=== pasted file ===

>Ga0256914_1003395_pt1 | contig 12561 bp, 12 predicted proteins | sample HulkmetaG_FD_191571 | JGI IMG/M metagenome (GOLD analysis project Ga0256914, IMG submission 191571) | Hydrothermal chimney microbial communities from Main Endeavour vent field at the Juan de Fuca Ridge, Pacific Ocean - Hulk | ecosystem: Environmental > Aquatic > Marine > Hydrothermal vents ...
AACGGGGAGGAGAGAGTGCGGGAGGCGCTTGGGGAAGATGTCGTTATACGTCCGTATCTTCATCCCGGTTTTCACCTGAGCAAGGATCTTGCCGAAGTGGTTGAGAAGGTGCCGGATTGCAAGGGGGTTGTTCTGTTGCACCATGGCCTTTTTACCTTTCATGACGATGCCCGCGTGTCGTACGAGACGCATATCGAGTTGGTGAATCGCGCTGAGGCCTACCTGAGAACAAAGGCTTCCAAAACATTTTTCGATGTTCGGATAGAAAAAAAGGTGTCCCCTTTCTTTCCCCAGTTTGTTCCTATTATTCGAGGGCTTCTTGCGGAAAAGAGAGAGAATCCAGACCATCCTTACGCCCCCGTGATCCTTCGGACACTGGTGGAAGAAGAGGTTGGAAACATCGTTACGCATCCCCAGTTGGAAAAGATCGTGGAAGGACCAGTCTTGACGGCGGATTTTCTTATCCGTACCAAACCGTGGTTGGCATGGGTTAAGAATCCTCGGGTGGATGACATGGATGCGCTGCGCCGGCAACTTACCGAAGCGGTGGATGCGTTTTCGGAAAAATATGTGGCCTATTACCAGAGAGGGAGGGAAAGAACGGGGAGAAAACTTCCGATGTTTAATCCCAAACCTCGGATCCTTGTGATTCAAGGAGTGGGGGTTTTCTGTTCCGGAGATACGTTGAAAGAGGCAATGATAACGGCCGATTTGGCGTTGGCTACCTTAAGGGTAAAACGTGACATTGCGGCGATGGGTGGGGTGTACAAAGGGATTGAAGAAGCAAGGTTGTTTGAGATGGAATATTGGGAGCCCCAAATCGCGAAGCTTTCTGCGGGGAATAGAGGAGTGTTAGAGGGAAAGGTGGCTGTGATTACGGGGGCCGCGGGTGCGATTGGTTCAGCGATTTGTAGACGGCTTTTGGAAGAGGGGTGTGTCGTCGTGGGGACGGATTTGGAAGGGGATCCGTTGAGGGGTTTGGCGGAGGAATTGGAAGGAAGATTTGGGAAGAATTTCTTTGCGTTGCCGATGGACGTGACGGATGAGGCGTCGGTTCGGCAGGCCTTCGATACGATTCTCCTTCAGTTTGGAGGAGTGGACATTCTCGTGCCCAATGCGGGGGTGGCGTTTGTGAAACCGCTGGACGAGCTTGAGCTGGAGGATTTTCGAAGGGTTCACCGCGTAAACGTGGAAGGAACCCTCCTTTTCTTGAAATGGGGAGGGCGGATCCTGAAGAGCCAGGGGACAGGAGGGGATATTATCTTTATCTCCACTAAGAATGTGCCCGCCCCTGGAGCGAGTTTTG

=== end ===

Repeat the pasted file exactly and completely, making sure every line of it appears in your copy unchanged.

>Ga0256914_1003395_pt1 | contig 12561 bp, 12 predicted proteins | sample HulkmetaG_FD_191571 | JGI IMG/M metagenome (GOLD analysis project Ga0256914, IMG submission 191571) | Hydrothermal chimney microbial communities from Main Endeavour vent field at the Juan de Fuca Ridge, Pacific Ocean - Hulk | ecosystem: Environmental > Aquatic > Marine > Hydrothermal vents ...
AACGGGGAGGAGAGAGTGCGGGAGGCGCTTGGGGAAGATGTCGTTATACGTCCGTATCTTCATCCCGGTTTTCACCTGAGCAAGGATCTTGCCGAAGTGGTTGAGAAGGTGCCGGATTGCAAGGGGGTTGTTCTGTTGCACCATGGCCTTTTTACCTTTCATGACGATGCCCGCGTGTCGTACGAGACGCATATCGAGTTGGTGAATCGCGCTGAGGCCTACCTGAGAACAAAGGCTTCCAAAACATTTTTCGATGTTCGGATAGAAAAAAAGGTGTCCCCTTTCTTTCCCCAGTTTGTTCCTATTATTCGAGGGCTTCTTGCGGAAAAGAGAGAGAATCCAGACCATCCTTACGCCCCCGTGATCCTTCGGACACTGGTGGAAGAAGAGGTTGGAAACATCGTTACGCATCCCCAGTTGGAAAAGATCGTGGAAGGACCAGTCTTGACGGCGGATTTTCTTATCCGTACCAAACCGTGGTTGGCATGGGTTAAGAATCCTCGGGTGGATGACATGGATGCGCTGCGCCGGCAACTTACCGAAGCGGTGGATGCGTTTTCGGAAAAATATGTGGCCTATTACCAGAGAGGGAGGGAAAGAACGGGGAGAAAACTTCCGATGTTTAATCCCAAACCTCGGATCCTTGTGATTCAAGGAGTGGGGGTTTTCTGTTCCGGAGATACGTTGAAAGAGGCAATGATAACGGCCGATTTGGCGTTGGCTACCTTAAGGGTAAAACGTGACATTGCGGCGATGGGTGGGGTGTACAAAGGGATTGAAGAAGCAAGGTTGTTTGAGATGGAATATTGGGAGCCCCAAATCGCGAAGCTTTCTGCGGGGAATAGAGGAGTGTTAGAGGGAAAGGTGGCTGTGATTACGGGGGCCGCGGGTGCGATTGGTTCAGCGATTTGTAGACGGCTTTTGGAAGAGGGGTGTGTCGTCGTGGGGACGGATTTGGAAGGGGATCCGTTGAGGGGTTTGGCGGAGGAATTGGAAGGAAGATTTGGGAAGAATTTCTTTGCGTTGCCGATGGACGTGACGGATGAGGCGTCGGTTCGGCAGGCCTTCGATACGATTCTCCTTCAGTTTGGAGGAGTGGACATTCTCGTGCCCAATGCGGGGGTGGCGTTTGTGAAACCGCTGGACGAGCTTGAGCTGGAGGATTTTCGAAGGGTTCACCGCGTAAACGTGGAAGGAACCCTCCTTTTCTTGAAATGGGGAGGGCGGATCCTGAAGAGCCAGGGGACAGGAGGGGATATTATCTTTATCTCCACTAAGAATGTGCCCGCCCCTGGAGCGAGTTTTG